Parental perceived neighborhood attributes: associations with active transport and physical activity among 10-12 year old children and the mediating role of independent mobility

Femke De Meester, Delfien Van Dyck, Ilse De Bourdeaudhuij, Greet Cardon
BMC Public Health 2014, 14: 631

BACKGROUND: During the last decades, the use of active travel modes declined in all age groups. Childhood is a critical time to establish lifelong healthy patterns. To develop effective interventions in this age group, insight in the correlates of health behaviors and the possible mediating factors is necessary. Among children, the role of parents may not be overlooked. Therefore, this study aimed to examine the associations of parental perceptions of neighborhood environmental attributes with active transport and total physical activity in 10-12 year old Belgian boys and girls. Furthermore, this study examined the potential mediating effect of independent mobility on these associations.

METHODS: In the present study, 736 10-12 year old children and their parents from 44 elementary schools in Flanders, Belgium, participated. The children were asked to wear an activity monitor and to fill in a survey questioning demographic factors and the Flemish Physical Activity Questionnaire. The parents filled in a survey concerning demographic factors, the child's level of independent mobility and environmental perceptions (Neighborhood Environmental Walkability Scale).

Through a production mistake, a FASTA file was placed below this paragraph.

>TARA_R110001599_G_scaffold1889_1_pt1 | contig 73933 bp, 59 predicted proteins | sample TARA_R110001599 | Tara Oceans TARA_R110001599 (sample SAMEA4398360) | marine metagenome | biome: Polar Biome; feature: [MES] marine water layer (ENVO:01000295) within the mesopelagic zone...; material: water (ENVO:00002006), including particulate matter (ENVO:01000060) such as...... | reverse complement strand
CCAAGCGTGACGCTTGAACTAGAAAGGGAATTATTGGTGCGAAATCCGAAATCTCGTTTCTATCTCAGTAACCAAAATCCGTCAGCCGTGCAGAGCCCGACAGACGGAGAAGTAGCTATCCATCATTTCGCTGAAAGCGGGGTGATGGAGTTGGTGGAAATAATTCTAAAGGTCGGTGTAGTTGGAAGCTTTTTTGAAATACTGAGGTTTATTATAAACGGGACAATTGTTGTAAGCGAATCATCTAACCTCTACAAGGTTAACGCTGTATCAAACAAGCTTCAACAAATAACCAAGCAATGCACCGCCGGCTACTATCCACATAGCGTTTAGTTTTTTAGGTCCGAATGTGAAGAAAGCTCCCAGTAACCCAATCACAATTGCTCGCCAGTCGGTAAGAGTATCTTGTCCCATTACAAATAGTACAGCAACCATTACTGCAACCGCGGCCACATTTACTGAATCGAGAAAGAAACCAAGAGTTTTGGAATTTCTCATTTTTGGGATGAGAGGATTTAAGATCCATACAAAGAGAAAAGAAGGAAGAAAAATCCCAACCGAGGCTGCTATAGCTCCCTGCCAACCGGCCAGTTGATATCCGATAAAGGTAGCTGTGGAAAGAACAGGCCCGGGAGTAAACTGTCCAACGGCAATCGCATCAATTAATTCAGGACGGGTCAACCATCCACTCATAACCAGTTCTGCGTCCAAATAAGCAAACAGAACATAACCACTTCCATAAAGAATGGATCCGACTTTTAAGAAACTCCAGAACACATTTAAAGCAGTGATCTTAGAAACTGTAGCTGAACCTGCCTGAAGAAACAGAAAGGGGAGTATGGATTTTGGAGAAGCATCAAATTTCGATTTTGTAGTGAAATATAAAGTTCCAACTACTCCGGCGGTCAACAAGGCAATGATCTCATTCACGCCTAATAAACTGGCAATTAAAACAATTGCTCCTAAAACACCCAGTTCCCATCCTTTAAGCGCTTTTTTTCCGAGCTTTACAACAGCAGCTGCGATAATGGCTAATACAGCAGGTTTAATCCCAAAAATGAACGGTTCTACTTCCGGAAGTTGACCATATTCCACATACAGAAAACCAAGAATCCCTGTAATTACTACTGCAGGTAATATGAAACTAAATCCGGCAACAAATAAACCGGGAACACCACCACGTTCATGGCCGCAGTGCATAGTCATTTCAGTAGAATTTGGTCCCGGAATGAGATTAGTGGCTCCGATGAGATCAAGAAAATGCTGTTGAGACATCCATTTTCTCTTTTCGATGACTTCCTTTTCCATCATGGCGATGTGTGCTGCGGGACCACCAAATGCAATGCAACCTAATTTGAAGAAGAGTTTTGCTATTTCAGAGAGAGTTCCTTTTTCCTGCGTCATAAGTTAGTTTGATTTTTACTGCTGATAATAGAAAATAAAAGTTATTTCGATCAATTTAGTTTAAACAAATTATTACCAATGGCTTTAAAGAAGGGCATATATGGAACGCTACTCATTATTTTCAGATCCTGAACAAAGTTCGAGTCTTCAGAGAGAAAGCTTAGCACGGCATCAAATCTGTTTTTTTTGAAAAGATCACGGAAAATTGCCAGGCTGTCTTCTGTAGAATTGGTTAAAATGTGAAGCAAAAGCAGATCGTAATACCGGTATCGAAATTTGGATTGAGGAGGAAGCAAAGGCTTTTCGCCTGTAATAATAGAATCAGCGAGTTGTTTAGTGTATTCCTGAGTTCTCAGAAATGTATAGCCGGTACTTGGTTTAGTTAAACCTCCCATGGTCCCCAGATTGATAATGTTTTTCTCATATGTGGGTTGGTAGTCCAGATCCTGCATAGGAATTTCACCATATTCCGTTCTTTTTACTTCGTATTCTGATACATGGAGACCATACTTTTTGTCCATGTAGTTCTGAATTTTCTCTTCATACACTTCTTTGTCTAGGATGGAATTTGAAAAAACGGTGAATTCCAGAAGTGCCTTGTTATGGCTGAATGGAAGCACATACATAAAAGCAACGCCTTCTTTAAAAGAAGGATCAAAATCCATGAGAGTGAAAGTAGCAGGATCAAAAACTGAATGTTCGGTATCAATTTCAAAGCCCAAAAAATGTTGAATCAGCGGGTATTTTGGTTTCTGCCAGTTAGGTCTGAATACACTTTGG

RESULTS: Overall, boys reported more active transport when parents perceived more land use mix diversity, shorter distances to school, good land use mix access, higher residential density and less pleasing neighborhood aesthetics. Higher total physical activity levels were reported when parents perceived shorter distances to school and availability of walking/cycling infrastructure. None of the associations was mediated by independent mobility in boys. Girls reported more active transport when parents perceived higher residential density, more land use mix diversity, shorter distances to school, good land use mix access, available walking/cycling infrastructure and convenient recreational facilities. Girls reported higher total physical activity levels when parents perceived high residential density, good land use mix access, well-maintained and high quality walking/cycling infrastructures and more traffic safety. Independent mobility was found to be an important mediator of these associations in girls.

CONCLUSIONS: Neighborhood environmental interventions to increase children's active transport and physical activity can be effective when combined with awareness raising programs for parents. Furthermore, among girls encouraging independent mobility may contribute to behavior change.

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